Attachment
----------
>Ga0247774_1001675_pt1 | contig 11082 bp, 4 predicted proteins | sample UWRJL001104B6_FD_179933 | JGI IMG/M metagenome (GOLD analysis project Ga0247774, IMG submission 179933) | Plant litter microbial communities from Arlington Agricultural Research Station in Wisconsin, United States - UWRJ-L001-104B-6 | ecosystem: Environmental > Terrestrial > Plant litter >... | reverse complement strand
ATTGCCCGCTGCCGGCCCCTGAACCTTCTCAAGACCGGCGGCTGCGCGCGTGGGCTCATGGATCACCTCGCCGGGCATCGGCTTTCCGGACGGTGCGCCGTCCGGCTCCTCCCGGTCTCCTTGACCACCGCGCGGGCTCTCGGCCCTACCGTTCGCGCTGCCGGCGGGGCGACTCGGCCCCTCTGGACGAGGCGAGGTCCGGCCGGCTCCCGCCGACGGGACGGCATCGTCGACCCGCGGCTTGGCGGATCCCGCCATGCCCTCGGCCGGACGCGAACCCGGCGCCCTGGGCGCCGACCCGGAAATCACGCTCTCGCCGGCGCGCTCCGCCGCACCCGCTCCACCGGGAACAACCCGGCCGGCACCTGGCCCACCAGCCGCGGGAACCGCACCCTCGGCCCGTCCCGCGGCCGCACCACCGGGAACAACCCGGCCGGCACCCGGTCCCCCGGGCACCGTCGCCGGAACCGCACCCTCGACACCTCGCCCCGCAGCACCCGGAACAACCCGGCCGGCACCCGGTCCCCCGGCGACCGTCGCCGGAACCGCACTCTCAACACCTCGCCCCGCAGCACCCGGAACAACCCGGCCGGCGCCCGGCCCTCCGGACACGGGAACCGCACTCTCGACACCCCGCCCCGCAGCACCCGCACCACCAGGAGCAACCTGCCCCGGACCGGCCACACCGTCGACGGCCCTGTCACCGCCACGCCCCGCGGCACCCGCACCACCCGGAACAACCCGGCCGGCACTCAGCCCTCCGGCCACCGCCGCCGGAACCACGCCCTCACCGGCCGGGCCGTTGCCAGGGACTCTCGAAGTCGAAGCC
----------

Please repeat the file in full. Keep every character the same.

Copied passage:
>Ga0247774_1001675_pt1 | contig 11082 bp, 4 predicted proteins | sample UWRJL001104B6_FD_179933 | JGI IMG/M metagenome (GOLD analysis project Ga0247774, IMG submission 179933) | Plant litter microbial communities from Arlington Agricultural Research Station in Wisconsin, United States - UWRJ-L001-104B-6 | ecosystem: Environmental > Terrestrial > Plant litter >... | reverse complement strand
ATTGCCCGCTGCCGGCCCCTGAACCTTCTCAAGACCGGCGGCTGCGCGCGTGGGCTCATGGATCACCTCGCCGGGCATCGGCTTTCCGGACGGTGCGCCGTCCGGCTCCTCCCGGTCTCCTTGACCACCGCGCGGGCTCTCGGCCCTACCGTTCGCGCTGCCGGCGGGGCGACTCGGCCCCTCTGGACGAGGCGAGGTCCGGCCGGCTCCCGCCGACGGGACGGCATCGTCGACCCGCGGCTTGGCGGATCCCGCCATGCCCTCGGCCGGACGCGAACCCGGCGCCCTGGGCGCCGACCCGGAAATCACGCTCTCGCCGGCGCGCTCCGCCGCACCCGCTCCACCGGGAACAACCCGGCCGGCACCTGGCCCACCAGCCGCGGGAACCGCACCCTCGGCCCGTCCCGCGGCCGCACCACCGGGAACAACCCGGCCGGCACCCGGTCCCCCGGGCACCGTCGCCGGAACCGCACCCTCGACACCTCGCCCCGCAGCACCCGGAACAACCCGGCCGGCACCCGGTCCCCCGGCGACCGTCGCCGGAACCGCACTCTCAACACCTCGCCCCGCAGCACCCGGAACAACCCGGCCGGCGCCCGGCCCTCCGGACACGGGAACCGCACTCTCGACACCCCGCCCCGCAGCACCCGCACCACCAGGAGCAACCTGCCCCGGACCGGCCACACCGTCGACGGCCCTGTCACCGCCACGCCCCGCGGCACCCGCACCACCCGGAACAACCCGGCCGGCACTCAGCCCTCCGGCCACCGCCGCCGGAACCACGCCCTCACCGGCCGGGCCGTTGCCAGGGACTCTCGAAGTCGAAGCC